Together we then transformed the Multicultural Hub into a central point for health services, case managers and specialist refugee nurses from cohealth.

Next we converted the Drill Hall into a distribution centre for much-needed supplies such as clothing, shoes, toiletries, baby formula and toys. Our libraries offered books for children and encouraged families to visit the pop-up library near the Multicultural Hub.

Over the next few months our Immunisation and Maternal and Child Health teams worked with Afghan refugee families to bring more than 200 children up to date with their immunisations.

The little things also mattered: we donated more than 6000 period products to refugee women, from our period products vending machine program.

After 35 girls and women from the national Afghan football program were evacuated to Australia on humanitarian visas, we created space for them to play at Ron Barassi Snr Park in Docklands.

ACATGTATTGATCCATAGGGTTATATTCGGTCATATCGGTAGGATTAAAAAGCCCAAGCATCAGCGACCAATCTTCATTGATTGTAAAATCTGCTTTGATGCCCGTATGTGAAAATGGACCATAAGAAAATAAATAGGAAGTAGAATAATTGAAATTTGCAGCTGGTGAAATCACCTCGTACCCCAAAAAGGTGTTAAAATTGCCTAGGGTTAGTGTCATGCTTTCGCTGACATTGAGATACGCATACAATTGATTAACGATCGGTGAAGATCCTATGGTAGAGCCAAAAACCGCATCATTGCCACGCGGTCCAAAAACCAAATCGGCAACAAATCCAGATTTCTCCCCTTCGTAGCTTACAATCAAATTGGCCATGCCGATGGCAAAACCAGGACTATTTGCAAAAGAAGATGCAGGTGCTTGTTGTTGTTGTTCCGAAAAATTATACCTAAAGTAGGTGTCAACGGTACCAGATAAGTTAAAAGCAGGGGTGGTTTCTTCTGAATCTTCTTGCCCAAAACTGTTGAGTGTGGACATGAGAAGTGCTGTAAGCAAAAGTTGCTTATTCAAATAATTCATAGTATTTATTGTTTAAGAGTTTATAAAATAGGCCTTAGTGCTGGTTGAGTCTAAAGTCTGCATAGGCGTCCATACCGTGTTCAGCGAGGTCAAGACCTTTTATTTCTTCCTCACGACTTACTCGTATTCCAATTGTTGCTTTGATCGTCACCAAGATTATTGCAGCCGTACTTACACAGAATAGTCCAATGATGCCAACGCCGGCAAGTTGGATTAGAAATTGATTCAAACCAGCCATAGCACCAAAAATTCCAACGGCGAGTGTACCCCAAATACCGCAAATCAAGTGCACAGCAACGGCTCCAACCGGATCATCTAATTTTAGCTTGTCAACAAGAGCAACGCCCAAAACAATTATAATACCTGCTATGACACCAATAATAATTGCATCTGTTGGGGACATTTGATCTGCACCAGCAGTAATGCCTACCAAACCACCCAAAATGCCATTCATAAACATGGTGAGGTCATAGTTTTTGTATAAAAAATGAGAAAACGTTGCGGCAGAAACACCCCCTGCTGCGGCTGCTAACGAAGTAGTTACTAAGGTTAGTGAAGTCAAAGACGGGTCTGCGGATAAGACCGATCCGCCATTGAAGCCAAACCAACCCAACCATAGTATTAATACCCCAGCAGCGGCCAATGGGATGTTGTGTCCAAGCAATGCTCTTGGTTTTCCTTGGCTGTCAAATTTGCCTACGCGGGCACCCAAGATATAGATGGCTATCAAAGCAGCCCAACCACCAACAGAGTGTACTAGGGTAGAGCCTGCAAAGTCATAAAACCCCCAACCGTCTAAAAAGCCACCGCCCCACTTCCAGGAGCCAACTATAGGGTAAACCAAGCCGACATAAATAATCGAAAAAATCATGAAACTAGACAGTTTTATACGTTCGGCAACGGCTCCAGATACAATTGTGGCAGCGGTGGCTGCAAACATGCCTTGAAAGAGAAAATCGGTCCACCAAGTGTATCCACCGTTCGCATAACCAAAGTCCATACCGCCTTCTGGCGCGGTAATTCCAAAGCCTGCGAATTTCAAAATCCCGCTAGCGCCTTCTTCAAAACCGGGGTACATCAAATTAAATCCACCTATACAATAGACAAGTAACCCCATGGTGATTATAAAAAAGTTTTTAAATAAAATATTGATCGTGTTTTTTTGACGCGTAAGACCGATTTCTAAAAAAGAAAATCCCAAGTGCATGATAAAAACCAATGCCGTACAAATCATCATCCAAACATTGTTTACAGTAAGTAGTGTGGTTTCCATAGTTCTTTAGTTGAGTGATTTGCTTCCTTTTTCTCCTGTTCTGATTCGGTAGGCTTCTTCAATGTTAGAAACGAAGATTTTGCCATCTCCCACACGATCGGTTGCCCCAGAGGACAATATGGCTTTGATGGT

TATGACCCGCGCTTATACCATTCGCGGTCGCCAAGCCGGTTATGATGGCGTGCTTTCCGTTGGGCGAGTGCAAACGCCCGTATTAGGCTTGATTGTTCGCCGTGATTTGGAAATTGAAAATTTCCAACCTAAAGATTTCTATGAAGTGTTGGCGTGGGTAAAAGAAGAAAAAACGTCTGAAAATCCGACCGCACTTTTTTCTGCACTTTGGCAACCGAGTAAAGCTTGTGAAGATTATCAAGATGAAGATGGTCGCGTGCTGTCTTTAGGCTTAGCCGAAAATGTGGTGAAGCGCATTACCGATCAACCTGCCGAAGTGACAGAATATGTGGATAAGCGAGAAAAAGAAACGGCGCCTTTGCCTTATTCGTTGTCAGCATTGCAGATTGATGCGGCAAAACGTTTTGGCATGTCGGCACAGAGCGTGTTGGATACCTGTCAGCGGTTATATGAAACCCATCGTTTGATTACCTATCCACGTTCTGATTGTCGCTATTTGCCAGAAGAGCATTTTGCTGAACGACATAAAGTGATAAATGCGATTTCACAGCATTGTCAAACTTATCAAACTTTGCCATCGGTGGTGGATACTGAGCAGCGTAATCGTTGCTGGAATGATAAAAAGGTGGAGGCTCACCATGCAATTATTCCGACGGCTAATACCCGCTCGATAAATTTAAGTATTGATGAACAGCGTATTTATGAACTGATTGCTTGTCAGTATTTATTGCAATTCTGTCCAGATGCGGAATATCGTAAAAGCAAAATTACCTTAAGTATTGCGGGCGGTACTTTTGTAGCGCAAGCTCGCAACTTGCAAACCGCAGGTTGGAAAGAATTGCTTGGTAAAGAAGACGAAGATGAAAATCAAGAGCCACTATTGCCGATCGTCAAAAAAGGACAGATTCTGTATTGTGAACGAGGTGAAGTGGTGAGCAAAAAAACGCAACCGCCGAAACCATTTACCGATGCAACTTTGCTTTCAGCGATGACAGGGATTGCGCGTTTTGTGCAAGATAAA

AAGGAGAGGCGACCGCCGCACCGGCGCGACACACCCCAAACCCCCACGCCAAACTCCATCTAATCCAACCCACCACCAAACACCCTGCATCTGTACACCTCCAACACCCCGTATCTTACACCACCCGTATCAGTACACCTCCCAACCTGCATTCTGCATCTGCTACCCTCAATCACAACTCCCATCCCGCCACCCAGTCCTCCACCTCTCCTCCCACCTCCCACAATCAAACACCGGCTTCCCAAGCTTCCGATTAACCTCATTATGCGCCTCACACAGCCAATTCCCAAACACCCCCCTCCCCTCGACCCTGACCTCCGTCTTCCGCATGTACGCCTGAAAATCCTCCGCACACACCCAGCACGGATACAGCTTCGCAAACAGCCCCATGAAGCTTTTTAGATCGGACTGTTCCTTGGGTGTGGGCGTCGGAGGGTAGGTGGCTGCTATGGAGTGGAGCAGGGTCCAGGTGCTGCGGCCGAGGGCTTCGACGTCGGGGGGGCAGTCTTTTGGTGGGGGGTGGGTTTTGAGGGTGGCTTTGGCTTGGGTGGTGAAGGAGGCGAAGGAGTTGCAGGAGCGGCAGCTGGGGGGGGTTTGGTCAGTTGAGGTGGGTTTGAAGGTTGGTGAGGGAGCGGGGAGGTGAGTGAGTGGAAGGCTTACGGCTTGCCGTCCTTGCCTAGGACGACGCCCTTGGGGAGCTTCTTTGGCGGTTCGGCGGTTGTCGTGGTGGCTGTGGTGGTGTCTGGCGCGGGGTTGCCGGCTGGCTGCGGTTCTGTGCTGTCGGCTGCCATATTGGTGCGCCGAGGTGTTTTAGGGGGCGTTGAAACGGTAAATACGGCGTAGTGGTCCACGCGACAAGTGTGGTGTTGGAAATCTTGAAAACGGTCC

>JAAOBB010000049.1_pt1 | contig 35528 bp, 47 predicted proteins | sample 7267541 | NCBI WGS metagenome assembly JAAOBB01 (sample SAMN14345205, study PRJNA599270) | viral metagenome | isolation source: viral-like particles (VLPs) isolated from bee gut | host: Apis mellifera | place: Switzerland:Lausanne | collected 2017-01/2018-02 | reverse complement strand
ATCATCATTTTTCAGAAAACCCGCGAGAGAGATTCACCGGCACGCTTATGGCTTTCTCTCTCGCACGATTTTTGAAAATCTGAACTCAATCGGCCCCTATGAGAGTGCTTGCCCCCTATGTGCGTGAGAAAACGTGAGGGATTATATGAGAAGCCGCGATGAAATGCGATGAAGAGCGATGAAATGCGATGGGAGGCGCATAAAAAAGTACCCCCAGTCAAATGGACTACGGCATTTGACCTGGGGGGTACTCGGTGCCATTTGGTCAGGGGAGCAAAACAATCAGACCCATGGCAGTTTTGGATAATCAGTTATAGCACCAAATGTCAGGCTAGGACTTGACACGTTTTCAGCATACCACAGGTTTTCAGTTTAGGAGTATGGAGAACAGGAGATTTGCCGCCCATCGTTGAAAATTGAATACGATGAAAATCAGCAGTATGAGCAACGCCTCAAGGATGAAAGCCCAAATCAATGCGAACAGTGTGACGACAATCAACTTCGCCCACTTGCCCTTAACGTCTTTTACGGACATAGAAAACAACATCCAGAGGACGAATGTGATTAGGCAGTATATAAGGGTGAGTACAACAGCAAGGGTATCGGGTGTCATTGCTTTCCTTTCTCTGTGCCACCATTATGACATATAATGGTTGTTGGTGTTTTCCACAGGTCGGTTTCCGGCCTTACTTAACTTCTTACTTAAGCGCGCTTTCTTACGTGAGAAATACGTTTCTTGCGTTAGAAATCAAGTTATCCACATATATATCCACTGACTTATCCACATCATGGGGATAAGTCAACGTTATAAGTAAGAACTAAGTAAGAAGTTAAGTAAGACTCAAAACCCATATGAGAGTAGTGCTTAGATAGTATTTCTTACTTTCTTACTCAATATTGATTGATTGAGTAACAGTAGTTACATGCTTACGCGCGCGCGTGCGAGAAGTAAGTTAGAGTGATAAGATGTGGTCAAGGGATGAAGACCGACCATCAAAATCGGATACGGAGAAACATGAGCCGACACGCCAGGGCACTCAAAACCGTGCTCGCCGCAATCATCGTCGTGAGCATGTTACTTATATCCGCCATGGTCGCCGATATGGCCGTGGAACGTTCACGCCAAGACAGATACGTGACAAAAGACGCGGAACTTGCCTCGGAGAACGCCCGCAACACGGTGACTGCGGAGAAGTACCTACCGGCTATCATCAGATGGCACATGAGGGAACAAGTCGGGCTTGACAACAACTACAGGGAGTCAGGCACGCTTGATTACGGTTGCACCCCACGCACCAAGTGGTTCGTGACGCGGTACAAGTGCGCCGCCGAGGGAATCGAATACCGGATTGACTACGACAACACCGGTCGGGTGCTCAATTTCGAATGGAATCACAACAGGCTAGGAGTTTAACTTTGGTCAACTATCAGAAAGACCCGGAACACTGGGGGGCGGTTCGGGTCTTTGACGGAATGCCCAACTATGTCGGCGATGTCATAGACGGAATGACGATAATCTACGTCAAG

Women's soccer team in white uniforms

Afghan Women’s Team. Photo: Melbourne Victory FC

These women now live in Melbourne and continue to play football as Melbourne Victory Afghan Women’s Team.

It’s all part of our plan to prioritise mental and physical wellbeing across the city, and abundant opportunities for everyone, including those who seek new futures here.

New places to gather

As luck would have it, the new playground at Lincoln Square in Carlton opened a week before refugees began arriving from Afghanistan. Many new arrivals were housed nearby.

Families quickly began to gather at the playground to relax at the picnic tables and share information about where to find support in the city.

All the while, their children played and made new friends in dappled shade amid the Moreton Bay figs.

City playground with trees

Lincoln Square playground in Carlton

As new communities are forged, we are ready to support them.

Applications are now open for Connected Communities grants for events, organisations, projects and initiatives that foster relationships and bright futures in the City of Melbourne in 2023.

Teaching people how to swim

Learning to swim might not seem like an immediate priority to people arriving from a landlocked country, but we know how important water safety is for those who make their home in Australia.